The controls to open the vents on the 280 shown above look like the coolest set of switches ever put in a car. I thought they were flap controls from an airplane at first glance.

MDMK
MDMK
1 month ago

Lowering the tailgate window was my favorite part of driving a rental 4-Runner for hours on I-80 through PA. Eighty-plus degrees and it felt like I was sitting in the shade under a nice breeze and the wind noise was minimal. With all the different model CUVs on the road, I’m surprised this feature never caught on.

Ryan Huelsemann
Ryan Huelsemann
1 month ago
Reply to  MDMK

same. we had one for a week in Denver last July and it was heaven. the only issue was the exhaust fumes that would get sucked into the back at higher speeds. i never noticed it but my passengers did, so we used the rear window at city speeds but shut things up at interstate speeds ( when we weren’t stuck in traffic that is)

Bill Zalenski
Bill Zalenski
1 month ago

On my CX-5 if I open the diagonally opposed window the effect goes down greatly.

Jerry Johnson
Jerry Johnson
1 month ago

I’ve had an idea to make the rear window on my neon a pop-up (it would have to be plastic) and convert the rear 1/4 glass windows to pop-outs. But even at 70MPH there’s no buffeting sound as it is.

Maybe I’ll experiment with making a trunk pop-latch and leaving the rear seat down. The car doesn’t have AC, so anything to help, will help.

Kenneth Penney
Kenneth Penney
1 month ago

On my Chevy Bolt, I’ve found that if I lower the rear windows about 1.5″ while traveling with the front windows open, it will usually stop the boom up to around 60 MPH. Above that speed, I turn on the AC.

Autojunkie
Autojunkie
1 month ago

As the former owner of a 63 Mercury “Breezeway”, I can attest to their efficiency of cabin air flow. I have a hard time handling very humid heat (a medical issue I picked up in my 40s), but I found that I never needed air conditioning with all windows, including the rear vent window, open.
Also, just to ease your worries, I never had to worry about things flying out of my back window. I think the venting rear window is a brilliant idea for all modern cars. Especially for a BEV where there is zero worry of getting carbon monoxide poisoning.

Scruffinater
Scruffinater
1 month ago

Former fox body notchback owner here: that was the best windows down ride I have ever experienced by far. One window down, both windows down, one or both part down, any combination and it was utterly pleasant. No buffeting and no crazy wind in the cabin, just a nice pleasant breeze, exactly how you imagine it should be. And those don’t have wing vents or anything else, just a driver’s window and a passenger’s window. Maybe it’s the fairly blocky shape? I dunno, but it was magical…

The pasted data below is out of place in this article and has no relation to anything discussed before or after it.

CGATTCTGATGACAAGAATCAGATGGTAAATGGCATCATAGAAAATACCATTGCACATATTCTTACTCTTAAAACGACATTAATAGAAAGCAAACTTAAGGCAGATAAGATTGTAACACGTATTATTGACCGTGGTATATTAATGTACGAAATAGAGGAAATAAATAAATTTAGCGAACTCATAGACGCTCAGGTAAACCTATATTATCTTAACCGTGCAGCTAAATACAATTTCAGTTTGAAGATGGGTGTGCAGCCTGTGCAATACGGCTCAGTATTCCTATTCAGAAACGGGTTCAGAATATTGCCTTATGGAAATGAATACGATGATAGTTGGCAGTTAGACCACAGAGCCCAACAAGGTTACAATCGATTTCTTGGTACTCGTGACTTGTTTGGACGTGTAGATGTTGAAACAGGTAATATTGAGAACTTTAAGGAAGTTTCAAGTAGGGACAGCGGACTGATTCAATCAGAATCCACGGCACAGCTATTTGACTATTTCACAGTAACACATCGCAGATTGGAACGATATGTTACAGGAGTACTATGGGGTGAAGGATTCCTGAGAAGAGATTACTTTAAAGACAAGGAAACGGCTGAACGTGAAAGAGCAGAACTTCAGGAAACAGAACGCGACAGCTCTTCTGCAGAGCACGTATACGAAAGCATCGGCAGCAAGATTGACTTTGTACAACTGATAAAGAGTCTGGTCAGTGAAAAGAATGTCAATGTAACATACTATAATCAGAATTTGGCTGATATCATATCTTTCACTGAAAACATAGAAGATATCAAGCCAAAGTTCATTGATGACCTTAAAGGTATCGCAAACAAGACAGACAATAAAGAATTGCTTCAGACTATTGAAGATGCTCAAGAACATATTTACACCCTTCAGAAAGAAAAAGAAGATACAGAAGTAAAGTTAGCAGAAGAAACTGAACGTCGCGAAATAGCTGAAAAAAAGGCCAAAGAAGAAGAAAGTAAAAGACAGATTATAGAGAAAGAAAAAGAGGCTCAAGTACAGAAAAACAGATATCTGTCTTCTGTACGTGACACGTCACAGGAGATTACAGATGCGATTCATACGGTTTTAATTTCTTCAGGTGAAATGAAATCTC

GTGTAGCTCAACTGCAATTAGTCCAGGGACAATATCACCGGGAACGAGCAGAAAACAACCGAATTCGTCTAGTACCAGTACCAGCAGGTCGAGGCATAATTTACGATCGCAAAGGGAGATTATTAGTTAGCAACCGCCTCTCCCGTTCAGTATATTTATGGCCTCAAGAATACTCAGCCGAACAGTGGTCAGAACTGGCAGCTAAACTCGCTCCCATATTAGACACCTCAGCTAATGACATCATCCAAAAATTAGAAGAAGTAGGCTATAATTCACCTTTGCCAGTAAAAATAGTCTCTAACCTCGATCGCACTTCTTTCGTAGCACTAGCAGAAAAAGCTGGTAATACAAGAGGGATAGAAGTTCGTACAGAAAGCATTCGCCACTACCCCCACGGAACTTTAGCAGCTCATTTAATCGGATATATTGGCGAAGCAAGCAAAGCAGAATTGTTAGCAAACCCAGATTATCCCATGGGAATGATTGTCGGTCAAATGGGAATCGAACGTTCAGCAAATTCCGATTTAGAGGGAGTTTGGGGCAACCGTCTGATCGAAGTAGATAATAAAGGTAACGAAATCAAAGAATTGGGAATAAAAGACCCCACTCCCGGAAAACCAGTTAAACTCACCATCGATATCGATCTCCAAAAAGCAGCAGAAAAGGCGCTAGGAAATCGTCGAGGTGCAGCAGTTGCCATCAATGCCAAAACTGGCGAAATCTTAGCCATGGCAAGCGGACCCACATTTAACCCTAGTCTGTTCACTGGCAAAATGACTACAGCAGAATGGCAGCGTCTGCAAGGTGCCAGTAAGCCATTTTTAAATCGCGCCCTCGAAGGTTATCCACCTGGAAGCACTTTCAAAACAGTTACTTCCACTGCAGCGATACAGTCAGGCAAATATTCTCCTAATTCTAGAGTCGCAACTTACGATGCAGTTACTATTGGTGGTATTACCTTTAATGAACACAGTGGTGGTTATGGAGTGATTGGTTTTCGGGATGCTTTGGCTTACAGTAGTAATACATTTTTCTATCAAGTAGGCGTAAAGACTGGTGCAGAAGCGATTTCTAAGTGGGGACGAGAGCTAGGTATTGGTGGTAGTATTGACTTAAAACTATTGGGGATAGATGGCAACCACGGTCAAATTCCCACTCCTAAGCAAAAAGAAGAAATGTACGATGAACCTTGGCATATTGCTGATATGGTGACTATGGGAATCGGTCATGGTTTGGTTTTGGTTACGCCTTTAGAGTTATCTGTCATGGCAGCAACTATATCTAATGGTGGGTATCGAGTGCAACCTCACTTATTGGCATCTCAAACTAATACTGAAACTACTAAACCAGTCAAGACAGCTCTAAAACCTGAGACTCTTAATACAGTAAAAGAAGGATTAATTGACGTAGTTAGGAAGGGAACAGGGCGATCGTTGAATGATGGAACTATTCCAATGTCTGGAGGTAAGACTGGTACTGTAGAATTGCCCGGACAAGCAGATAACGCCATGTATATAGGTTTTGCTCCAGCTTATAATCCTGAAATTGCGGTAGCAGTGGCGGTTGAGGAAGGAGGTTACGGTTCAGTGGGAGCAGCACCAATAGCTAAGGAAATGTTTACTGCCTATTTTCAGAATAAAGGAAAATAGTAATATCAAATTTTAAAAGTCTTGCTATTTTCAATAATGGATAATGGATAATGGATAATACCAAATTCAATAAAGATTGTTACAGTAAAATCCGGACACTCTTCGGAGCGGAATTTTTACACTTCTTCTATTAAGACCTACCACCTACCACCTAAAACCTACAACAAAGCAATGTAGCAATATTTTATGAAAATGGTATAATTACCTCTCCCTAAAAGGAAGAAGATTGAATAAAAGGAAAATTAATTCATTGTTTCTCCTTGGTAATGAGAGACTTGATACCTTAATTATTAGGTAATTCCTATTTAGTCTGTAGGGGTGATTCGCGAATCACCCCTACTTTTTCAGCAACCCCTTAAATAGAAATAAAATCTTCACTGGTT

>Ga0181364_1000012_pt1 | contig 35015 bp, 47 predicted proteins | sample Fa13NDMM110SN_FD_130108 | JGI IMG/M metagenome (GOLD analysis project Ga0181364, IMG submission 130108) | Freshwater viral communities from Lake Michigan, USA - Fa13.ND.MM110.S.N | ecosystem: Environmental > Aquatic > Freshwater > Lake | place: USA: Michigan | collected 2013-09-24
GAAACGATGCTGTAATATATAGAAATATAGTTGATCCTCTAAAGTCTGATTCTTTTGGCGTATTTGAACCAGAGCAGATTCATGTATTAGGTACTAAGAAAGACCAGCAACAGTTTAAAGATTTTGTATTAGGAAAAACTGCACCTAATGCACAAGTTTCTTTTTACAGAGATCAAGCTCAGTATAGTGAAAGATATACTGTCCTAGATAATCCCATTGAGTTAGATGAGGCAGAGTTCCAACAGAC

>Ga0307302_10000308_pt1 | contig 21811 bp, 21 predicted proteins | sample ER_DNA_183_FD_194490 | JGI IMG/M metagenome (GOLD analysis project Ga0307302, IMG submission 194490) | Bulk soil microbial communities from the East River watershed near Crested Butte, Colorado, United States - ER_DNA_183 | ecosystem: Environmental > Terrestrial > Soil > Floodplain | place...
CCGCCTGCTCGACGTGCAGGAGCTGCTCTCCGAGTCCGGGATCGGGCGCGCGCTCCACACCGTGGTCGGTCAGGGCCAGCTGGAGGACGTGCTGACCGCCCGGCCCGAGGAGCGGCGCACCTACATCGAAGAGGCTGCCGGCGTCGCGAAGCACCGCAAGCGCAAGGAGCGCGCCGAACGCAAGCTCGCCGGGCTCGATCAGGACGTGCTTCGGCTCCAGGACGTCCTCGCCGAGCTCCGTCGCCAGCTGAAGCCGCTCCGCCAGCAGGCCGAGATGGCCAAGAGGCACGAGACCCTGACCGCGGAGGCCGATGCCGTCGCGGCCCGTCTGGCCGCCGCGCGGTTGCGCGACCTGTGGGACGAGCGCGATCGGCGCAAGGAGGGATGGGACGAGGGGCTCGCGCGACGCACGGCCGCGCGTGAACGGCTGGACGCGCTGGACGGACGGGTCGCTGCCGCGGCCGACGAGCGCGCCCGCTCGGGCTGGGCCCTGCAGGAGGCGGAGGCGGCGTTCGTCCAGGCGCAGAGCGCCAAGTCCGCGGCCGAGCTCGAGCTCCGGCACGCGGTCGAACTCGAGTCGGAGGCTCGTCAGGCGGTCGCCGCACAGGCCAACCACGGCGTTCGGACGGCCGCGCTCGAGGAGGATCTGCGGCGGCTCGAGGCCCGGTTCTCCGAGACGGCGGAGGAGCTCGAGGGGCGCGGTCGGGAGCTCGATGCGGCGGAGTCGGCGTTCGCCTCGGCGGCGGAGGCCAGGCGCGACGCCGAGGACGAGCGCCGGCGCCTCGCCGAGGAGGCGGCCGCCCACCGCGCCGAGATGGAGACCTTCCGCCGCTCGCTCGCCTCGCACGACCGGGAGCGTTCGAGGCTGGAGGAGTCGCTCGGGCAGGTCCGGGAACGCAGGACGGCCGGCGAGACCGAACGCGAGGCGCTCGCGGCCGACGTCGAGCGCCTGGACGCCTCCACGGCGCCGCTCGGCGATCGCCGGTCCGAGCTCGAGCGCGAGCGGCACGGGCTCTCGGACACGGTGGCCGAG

Xavier Arenas
Xavier Arenas
1 month ago

The best part of the 4Runner and Tundra are the rear sliding window. There are so many window position combinations that change how the airflows in the cabin and eliminate the buffeting. My personal favorite is the front passenger windows closed, moonroof tilted or open, rear hatch/sliding glass down halfway, and rear passenger windows all the way open. Allow for the perfect airflow with no buffeting and your hair won’t look like you just had wild sex. Bummed that the new Sequoia lost the rear window, I hope Toyota doesn’t make the mistake of dropping that with the new 4Runner.

Rob Kern
Rob Kern
1 month ago

I just want the wing vents back. Those were awesome.

Ncbrit
Ncbrit
1 month ago

I see you forgot to mention the rear side windows on Chrysler/Dodge minivans.

Methane generator
Methane generator
1 month ago

‘My fear is the the airflow will be so good that your gas receipts and wedding invitations or whatever is on your seats might end up the street behind you without it.’

lol wedding invitations to a Tesla owner?

ProudLuddite
ProudLuddite
1 month ago

I like convertibles but don’t like the side blast of air that comes from a closed car with the window down. Hardly ever drive with windows down even on a nice day. Based on.my unscientific observations there is a big chunk of windows up people even on a beautiful spring day, and a smaller chunk of windows down folks who will drive around with windows open at -5 degrees.

In my experience the thrumming goes away if you open the back windows.

Also, an obligatory–bring back the vent wing.

Cheap Bastard
Cheap Bastard
1 month ago

The solution is SOO easy! Just drill a few speed holes under the rear windows. Problem solved!

In some parts of the country winter will helpfully make these holes for you. If you do not live in such parts of the country you can sometimes find locals who will generously use their constitutionally protected tools to put in those holes for you as a drive by service.

CSRoad
CSRoad
1 month ago

The air flow on that older car is wrong, the base of the windshield is a high pressure area, hence the cowl vent and the popularity of cowl induction hood scoops.
The problem with modern cars is lack of free air flow in behind the windshield.
The air turbulence is all a question of pressure balance, the extreme of which with a motorcycle or with a formula car will give you bobble head with a helmet.
The solution is letting air in with deflectors, NACA ducts, double windshields etc.
Back windows that open up are great, but only work if there is enough flow through behind the windshield in the initial design. I miss the sliding back window of my much missed old C10 square body.